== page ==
Plato His Apology of Socrates and Phaedo


Item#: 109901 We're sorry, this item has been sold

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PLATO. Plato His Apology of Socrates and Phaedo or Dialogue Concerning the Immortality of Mans Soul. London: T.R. & N.T. for James Magnes and Richard Bentley, 1675. Small octavo, 18th-century mottled brown calf rebacked, renewed endpapers. Housed in a custom clamshell box.

First edition in English of Plato's defense of Socrates and his record of Socrates' prison-cell discourse on the immortality of the soul, with engraved frontispiece depicting Socrates accepting his cup of hemlock. Considered the best introduction to Western philosophy.

"That Plato should be the first of all the ancient philosophers to be translated and broadcast by the printing press was inevitable… The germs of all ideas can be found in Plato… By 15th-century standards, Plato was a best-seller" (PMM 27). During Socrates' imprisonment, Plato came to his defense, attended to him in his cell, and was present for his discussion on the immortality of the soul, which Plato later committed to writing as the Phaedo. This is the first appearance in English of both Plato's Apology of Socrates and his Phaedo, translated from the original Greek by Walter Charleton, whose original manuscripts, "Socrates Triumphant, or Plato's Apology for Socrates" (1675) and "Immortality of the Human Soul" (1657) are preserved in the British Library (DNB).

The Apology, the oldest extant document of Greek philosophy, is "in the widest sense an example of forensic oratory" (Dunkle) and is "still about the best introduction to Western philosophy that there is" (Ross, Commentary). In Phaedo, Plato records Socrates' suggestion that the cognitive soul may enter the world intact and that the life principle of the soul cannot wear out. Plato remained relatively unread in England until the 17th century, so that John Brinsley in 1612 could complain that there was no English translation of any of Plato's works in print for students to use in translation exercises. The idea of Platonic love became fashionable at the royal court, as evidenced in the plays of Jonson, but it was not until late in the 17th century that Plato gained prominence in scholarly circles such as the Cambridge Platonists. The present first edition of two of Plato's authentic dialogues is preceded only by the pseudo-Platonic Axiochus translated by Spenser (printed in 1592 and known by a unique copy only) and a selection of Plato's dialogues printed for school use in 1673. The identity of the translator was revealed when a copy was found in John Evelyn's library presented to him by the translator, William Charleton. This is the first English translation ever printed of authentic dialogues of Plato (Jayne, 139). Titles printed in red and black. Occasional mispagination as issued without loss of text. Wing P2405. Harris, 115. Brueggemann, 150. Moss II:448.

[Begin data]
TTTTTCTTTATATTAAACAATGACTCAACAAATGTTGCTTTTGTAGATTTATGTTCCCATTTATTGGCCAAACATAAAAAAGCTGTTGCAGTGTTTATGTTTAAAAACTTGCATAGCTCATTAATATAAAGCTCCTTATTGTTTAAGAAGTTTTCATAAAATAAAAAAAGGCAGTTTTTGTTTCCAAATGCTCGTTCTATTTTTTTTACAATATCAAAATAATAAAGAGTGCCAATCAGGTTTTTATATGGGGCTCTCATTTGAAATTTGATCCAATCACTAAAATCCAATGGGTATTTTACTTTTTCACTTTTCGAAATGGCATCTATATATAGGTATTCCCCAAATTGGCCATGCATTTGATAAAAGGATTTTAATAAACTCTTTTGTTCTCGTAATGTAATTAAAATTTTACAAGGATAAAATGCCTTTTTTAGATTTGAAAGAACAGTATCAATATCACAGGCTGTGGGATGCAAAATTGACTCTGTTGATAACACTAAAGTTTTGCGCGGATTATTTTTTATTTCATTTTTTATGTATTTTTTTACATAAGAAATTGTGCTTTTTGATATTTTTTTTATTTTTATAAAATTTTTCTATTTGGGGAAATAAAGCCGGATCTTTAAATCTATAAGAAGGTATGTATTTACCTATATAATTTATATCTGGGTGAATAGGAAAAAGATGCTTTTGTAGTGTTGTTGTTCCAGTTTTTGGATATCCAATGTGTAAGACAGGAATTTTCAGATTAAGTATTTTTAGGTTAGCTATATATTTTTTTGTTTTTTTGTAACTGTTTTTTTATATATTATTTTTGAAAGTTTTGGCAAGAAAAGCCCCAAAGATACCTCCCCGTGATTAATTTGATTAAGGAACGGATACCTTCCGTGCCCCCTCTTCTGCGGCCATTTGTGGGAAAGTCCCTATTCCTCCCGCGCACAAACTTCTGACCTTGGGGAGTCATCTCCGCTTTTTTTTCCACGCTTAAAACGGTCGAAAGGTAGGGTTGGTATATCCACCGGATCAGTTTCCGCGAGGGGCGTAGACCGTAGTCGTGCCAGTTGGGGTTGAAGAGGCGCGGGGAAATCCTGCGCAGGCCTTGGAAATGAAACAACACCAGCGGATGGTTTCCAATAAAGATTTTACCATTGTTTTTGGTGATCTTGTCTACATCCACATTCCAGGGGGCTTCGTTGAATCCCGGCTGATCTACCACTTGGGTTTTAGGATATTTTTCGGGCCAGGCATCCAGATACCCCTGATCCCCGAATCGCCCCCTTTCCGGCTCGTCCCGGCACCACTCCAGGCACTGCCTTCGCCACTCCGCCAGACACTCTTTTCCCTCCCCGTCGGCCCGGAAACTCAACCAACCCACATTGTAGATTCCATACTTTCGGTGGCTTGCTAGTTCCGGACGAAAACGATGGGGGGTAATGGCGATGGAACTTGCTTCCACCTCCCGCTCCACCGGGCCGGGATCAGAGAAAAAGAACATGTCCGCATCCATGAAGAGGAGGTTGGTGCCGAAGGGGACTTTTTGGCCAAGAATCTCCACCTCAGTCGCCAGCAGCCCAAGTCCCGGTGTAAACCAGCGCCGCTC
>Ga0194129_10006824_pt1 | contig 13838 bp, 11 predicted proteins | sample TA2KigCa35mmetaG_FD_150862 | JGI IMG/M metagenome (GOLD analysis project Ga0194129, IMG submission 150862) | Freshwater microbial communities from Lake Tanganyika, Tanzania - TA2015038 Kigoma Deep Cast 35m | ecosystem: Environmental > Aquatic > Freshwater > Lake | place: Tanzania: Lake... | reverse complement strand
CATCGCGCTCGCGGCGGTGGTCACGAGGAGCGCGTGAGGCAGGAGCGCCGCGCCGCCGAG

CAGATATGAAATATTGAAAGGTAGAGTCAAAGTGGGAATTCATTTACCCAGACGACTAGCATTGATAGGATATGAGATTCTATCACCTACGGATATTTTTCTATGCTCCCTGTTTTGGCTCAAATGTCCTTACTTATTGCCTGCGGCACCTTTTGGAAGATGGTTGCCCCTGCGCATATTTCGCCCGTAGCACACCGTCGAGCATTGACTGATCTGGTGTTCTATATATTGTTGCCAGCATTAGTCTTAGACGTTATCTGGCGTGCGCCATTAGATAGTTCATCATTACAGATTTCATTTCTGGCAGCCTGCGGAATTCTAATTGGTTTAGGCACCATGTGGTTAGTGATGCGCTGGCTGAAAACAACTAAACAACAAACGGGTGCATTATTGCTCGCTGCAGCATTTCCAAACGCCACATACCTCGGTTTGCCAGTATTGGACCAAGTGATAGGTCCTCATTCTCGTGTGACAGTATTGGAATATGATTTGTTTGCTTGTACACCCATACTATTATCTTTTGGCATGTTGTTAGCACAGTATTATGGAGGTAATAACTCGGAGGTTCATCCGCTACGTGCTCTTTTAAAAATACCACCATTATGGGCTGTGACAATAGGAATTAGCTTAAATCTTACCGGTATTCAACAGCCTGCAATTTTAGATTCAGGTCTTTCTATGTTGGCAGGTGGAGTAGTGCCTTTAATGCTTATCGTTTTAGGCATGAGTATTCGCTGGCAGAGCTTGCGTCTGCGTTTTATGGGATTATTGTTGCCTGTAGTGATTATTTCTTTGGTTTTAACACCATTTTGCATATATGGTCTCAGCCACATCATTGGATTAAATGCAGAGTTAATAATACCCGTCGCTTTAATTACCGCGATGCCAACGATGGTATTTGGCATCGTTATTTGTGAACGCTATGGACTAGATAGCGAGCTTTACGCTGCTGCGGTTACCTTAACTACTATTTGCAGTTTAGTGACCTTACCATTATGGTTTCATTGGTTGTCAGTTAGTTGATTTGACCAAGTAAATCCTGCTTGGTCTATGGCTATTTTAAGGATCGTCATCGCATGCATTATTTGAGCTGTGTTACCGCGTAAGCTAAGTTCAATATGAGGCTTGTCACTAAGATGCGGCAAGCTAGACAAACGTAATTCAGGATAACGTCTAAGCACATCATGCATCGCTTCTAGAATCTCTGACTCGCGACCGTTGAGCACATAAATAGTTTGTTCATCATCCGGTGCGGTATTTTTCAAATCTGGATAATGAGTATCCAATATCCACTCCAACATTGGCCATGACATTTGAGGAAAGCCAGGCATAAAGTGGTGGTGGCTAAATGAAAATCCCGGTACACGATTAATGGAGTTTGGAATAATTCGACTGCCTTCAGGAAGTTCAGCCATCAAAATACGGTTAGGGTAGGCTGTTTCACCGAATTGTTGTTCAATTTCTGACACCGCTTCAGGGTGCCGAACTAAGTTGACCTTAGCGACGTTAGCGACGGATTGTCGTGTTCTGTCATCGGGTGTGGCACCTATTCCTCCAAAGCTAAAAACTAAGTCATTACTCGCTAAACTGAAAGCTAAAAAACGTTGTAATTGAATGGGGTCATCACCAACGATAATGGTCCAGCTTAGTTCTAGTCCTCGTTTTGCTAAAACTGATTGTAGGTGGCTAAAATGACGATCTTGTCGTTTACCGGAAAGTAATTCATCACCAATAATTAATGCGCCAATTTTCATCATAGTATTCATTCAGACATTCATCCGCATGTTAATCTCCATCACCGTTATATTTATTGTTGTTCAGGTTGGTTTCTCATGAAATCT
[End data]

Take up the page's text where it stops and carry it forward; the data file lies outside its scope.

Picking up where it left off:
Short marginal closed tear to frontispiece expertly repaired; text clean, with fairly wide margins. Expert leather restoration to corners, lower corner bumped. An extremely good copy of this classic.

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